To prioritize correctly, you must take time to know yourself. Figure out how you work. How disciplined are you? When do you work best–mornings, evenings? Do you need coffee or exercise before you start your day? Are you realistic, pessimistic, or optimistic? Do you need somebody–a friend or spouse–to help keep you disciplined and accountable for what you do and don’t get done?
These are necessary questions, because they will help define what you think you can get done and by when. They will also help dictate what method of list-making will help you best.
Apr 4, 2013
We at SpecifcFeeds believe with all of our hearts that we are bombarded with too much information all of the time.
And it’s not just because of all the advertising, the news feeds, or the morning commute. There’s a lot of crap we have to know for our jobs, too, and it’s becoming more difficult to keep all of it under control, even as technology becomes exponentially more advanced.
Let’s look at some statistics.
Click here for the full graphic
On a personal level, you probably feel like you’re working harder now than in past years. (Unless you were a corporate slave, which is where many of us start, of course.) Coincidentally, firms worldwide have and are experiencing both record profits and productivity, even (and especially) during the economic downturns. Record productivity you say? Where does that come from?
Worker productivity has improved dramatically for various reasons, but we’ll just focus on one.
You. You’re doing more work: specifically, you’re processing more information.
Let’s look at some more quick stats.
Click here for the full graphic
That’s just an idea of the personal and economic costs the information overload is causing. I’m sure these stats don’t strike a personal chord with you. What do you care if the companies all across the nation loses $650 billion a year? They still pay you, right?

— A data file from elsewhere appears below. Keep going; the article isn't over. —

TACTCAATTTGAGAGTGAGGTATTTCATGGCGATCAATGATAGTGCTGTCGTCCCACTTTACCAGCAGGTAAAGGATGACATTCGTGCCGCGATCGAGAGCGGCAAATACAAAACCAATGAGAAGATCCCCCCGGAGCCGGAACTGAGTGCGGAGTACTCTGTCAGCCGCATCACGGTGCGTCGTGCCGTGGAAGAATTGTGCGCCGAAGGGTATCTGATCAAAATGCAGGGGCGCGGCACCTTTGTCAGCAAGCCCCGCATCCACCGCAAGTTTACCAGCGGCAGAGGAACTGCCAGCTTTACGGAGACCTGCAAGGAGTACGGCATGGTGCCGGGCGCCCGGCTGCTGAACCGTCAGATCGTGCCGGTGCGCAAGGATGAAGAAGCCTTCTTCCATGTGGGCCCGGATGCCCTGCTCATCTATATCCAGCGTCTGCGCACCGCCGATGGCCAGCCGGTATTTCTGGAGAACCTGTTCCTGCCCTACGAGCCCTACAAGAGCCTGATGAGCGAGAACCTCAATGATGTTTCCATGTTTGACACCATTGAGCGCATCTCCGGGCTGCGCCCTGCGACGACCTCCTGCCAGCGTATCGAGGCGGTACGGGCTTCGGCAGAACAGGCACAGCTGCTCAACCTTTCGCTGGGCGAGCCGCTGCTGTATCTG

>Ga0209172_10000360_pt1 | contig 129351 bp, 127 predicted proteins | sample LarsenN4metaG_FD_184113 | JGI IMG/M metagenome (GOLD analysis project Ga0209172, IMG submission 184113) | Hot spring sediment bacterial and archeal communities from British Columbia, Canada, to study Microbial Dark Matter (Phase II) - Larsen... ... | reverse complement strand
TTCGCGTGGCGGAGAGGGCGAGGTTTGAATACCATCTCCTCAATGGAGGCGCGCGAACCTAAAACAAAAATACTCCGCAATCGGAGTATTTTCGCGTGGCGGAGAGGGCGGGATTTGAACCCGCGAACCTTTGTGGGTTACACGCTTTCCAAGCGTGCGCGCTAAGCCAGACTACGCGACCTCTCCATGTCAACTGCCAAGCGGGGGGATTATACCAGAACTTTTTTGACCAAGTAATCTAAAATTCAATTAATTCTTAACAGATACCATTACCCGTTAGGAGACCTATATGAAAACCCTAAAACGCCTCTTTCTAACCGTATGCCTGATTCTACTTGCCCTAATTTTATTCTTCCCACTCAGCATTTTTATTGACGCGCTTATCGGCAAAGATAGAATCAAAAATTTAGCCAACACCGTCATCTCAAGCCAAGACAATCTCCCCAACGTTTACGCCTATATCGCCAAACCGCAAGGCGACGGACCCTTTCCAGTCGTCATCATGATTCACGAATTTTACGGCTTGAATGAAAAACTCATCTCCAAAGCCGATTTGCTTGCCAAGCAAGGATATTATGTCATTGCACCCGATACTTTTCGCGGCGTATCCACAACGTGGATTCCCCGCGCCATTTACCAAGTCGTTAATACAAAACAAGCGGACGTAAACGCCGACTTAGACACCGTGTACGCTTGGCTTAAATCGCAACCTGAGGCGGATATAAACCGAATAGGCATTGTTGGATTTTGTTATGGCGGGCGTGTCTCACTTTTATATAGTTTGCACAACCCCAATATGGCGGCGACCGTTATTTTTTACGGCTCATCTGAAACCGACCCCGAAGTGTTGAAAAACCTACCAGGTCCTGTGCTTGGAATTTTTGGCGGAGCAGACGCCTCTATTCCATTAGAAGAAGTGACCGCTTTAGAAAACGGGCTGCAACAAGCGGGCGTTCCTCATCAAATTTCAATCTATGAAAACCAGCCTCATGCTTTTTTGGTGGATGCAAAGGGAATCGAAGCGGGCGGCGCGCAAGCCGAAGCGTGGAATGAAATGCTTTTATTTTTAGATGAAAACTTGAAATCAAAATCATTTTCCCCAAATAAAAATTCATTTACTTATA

Well, the information overload has some interesting effects on decision making and emotional control. A look at the picture below will tell you more.
Click here for the full graphic
If you didn’t get that, what they are saying is that as your brain gets overloaded, you basically go into mental shock, lose your temper, and make stupid choices. It also probably makes you unhappy and less satisfied with your job, and it may have negative effects on your performance reviews.
Mar 26, 2013
We of the tech savvy community may have bitched and moaned about Google Reader shutting down, but let’s face it:
And as one blogger stated, it’s “the circle of (digital) life.” Services come and go, and old life must die to allow room for new life to blossom. *Le sigh*
There are articles on other blogs and websites that have given their two cents on the passing of our beloved Google RSS aggregator, and they’ve also written of possible alternatives for it, listing their pros and cons.
Frankly, it’s all too much to read in too little time.
So, without further ado, we at SpecificFeeds have provided you with our very own list of alternatives. Don’t worry, it’s short.
Widely considered to be the best overall, this web-based RSS feed platform delivers across multiple platforms and devices, offers many social capabilities, and is free. People have said it appeals visually with its newspaper-ish design. Yadda yadda. Look. Here’s a picture.
Importing is easy and they’re working on their own API to replace Google Reader’s. It’s pretty good.
Newsblur has suspended free accounts for the time being, but other than that, this service is considered to be an RSS aggregator for the newsy who wants it fast and right now. You can also train it show more stories you like and, like Feedly, you can share those stories. Here’s a pic.
It’s still buggy, but they’re working on that actively with an interactive community forum. Overall, I'd say it's on track to do well.
And then, of course, there’s our service, which won’t overload you with information like other RSS aggregators would. If you want quick, comprehensive, and thorough email summaries of news stories tailored to come only at certain times, I can only recommend our service.
Of course, it delivers across multiple platforms: it’s email. And it’s as fast as you want it to be. Sharing isn’t quite the same, but that’s not the point.
Anyway, we’ve now provided our two cents on Google Reader dying. We realize there are a zillion options available to replace it, and that many are quite good. Or unique. Or beautiful.
But you don’t need to know all of them–just what might be the best for the type of user you are.
I hope this helps. Good luck, and enjoy!